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Meet Kalin Bennett, The First Basketball Player With Autism To Receive A D1 Scholarship

Meet Kalin Bennett, The First Basketball Player With Autism To Receive A D1 Scholarship

Photo via: NBC News 

After being recruited by multiple competitive Division 1 collegiate basketball programs at various colleges and universities, basketball standout Kalin Bennett recently accepted a scholarship offer from Kent State University. Bennett is a 6'10" center from Little Rock, Arkansas who was also diagnosed with autism as a child. Defying many developmental odds in spite of his autism diagnosis, he has proven naysayers wrong once again by becoming the first player with autism to be signed to a National Collegiate Athletic Association (NCAA) school for a Division 1 sport.

Kent State has been applauded for the school’s commitment to autism awareness and advocacy. This campus priority aided Bennett in making his decision to attend the school and play for their basketball team. Not only was Bennett diagnosed with autism, his mother was told that he would remain non-verbal throughout his life and potentially never walk nor function independently. Determined to beat the odds, Bennett’s fighting spirit along with intensive therapy prevailed allowing him to begin to walk at four years of age and then become conversational by age eight. While his developmental progress was significantly delayed, he continued to make progress nonetheless.

Upon graduating from high school, Bennett confronted the therapist that once told his mother about all of the things that he wouldn’t do because of his autism diagnosis. He thought it was important to show her that he had successfully done everything that she said he wouldn’t be able to do. He also challenged her to not tell future mothers what she told his because those limiting words have the potential to ruin people’s lives. The therapist sat quietly to fully acknowledge all that Bennett shared and asserted.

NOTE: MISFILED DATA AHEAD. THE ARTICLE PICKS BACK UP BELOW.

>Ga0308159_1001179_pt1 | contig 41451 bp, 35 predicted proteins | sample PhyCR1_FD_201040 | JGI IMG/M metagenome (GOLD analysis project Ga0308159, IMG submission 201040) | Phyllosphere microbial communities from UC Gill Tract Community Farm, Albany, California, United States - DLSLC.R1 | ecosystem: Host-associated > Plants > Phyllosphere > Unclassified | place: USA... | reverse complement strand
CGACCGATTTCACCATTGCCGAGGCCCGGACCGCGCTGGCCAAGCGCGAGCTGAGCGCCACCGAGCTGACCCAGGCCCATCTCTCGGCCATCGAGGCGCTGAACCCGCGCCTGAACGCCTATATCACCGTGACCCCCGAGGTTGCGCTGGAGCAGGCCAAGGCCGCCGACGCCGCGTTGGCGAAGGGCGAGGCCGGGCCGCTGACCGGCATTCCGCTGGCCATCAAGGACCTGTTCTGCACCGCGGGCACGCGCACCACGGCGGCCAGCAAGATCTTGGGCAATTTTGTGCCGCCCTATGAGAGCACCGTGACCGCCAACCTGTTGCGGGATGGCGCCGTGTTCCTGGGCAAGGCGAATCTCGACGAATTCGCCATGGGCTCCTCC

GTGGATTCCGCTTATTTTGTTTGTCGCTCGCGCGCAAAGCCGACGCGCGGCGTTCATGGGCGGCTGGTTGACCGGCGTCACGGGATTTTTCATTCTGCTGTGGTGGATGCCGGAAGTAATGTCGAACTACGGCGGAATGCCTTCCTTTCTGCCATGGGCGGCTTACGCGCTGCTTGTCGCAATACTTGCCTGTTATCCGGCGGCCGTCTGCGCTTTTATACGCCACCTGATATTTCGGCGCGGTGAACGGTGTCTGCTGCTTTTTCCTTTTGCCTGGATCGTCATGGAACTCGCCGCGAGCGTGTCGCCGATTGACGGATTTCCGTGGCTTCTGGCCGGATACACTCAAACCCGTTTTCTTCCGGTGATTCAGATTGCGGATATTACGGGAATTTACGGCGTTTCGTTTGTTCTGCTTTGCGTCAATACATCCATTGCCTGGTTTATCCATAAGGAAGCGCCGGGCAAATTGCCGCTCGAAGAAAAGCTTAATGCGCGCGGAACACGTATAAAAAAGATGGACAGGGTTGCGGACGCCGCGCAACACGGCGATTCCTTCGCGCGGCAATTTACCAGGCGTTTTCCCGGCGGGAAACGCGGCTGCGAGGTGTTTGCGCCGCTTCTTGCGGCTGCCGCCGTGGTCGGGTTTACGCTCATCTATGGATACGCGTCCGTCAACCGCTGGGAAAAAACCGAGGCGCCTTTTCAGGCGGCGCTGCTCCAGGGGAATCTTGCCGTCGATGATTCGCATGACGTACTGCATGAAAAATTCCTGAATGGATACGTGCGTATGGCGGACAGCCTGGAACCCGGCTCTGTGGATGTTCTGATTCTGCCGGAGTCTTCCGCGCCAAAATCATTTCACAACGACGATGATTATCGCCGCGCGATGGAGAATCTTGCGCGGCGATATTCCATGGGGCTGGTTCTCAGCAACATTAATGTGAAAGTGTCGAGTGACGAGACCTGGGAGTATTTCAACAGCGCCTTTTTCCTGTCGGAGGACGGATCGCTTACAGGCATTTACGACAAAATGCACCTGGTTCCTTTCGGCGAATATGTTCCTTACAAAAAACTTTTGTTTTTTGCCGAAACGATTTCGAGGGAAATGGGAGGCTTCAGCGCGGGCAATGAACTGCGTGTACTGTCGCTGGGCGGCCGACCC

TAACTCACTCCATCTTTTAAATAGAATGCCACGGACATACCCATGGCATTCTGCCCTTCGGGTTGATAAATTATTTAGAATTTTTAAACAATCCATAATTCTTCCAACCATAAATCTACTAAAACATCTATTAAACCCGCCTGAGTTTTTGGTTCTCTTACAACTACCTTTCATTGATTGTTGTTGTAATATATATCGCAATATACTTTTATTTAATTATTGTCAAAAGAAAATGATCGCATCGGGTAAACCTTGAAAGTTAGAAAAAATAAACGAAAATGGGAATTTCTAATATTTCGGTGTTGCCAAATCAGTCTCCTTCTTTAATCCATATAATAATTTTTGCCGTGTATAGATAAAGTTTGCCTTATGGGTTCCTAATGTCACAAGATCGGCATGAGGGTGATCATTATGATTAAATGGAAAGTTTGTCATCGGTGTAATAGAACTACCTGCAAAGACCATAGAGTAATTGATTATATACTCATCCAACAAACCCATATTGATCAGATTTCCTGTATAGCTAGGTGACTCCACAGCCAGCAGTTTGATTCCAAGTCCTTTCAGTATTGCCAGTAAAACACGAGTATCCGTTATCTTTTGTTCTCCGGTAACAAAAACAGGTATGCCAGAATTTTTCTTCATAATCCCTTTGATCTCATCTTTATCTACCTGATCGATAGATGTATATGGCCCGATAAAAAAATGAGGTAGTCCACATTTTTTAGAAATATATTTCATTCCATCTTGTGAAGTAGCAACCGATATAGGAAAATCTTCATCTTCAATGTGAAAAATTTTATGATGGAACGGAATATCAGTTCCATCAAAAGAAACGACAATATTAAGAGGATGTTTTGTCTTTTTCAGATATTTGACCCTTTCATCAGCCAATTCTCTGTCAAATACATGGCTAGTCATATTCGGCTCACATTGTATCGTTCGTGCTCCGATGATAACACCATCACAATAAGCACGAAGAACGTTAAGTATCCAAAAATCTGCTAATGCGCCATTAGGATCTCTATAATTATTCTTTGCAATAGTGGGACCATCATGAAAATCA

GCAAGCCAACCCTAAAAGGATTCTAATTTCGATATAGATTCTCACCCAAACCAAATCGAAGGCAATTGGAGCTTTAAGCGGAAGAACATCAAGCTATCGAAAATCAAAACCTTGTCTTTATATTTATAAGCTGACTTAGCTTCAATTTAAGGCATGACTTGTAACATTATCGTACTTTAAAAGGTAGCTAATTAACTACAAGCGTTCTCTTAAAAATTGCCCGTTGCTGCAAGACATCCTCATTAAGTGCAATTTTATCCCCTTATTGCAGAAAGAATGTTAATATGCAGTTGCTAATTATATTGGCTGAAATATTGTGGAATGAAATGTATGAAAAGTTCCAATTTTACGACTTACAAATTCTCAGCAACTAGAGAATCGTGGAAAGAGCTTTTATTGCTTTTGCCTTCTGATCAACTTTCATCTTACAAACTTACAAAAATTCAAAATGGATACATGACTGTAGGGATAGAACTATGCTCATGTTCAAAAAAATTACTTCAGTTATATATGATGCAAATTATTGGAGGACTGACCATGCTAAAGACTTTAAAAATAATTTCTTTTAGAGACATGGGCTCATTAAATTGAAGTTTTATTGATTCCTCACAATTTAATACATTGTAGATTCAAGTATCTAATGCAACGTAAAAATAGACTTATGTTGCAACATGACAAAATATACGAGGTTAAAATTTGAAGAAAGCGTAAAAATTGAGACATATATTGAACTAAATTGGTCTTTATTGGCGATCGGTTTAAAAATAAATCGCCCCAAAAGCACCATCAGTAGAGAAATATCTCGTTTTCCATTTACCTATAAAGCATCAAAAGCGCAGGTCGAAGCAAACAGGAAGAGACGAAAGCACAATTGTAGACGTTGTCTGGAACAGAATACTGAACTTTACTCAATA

Bennett is well aware of what he has just accomplished and he takes great pride in inspiring children on the autism spectrum to give them hope for their futures.

"I want to make an impact not just on the court, but with kids that are struggling with the same things I am," Bennett shared with Cleveland.com. "I want to use this platform to inspire other kids with autism and non-autism. I want to let them know, hey, if I can do this, you can do it too. A lot of times they feel alone and by themselves, and I felt that same way growing up."

Kent State representatives have lauded Bennett as a "phenomenal human being." They are excited to welcome him and his contributions to their campus and basketball team. In addition to his prowess on the court, Bennett also demonstrates interest and talent in math and music. He is determined to continue to be a shining example of the limitless capabilities of those with autism spectrum disorders, including being a standout collegiate athlete and beyond.

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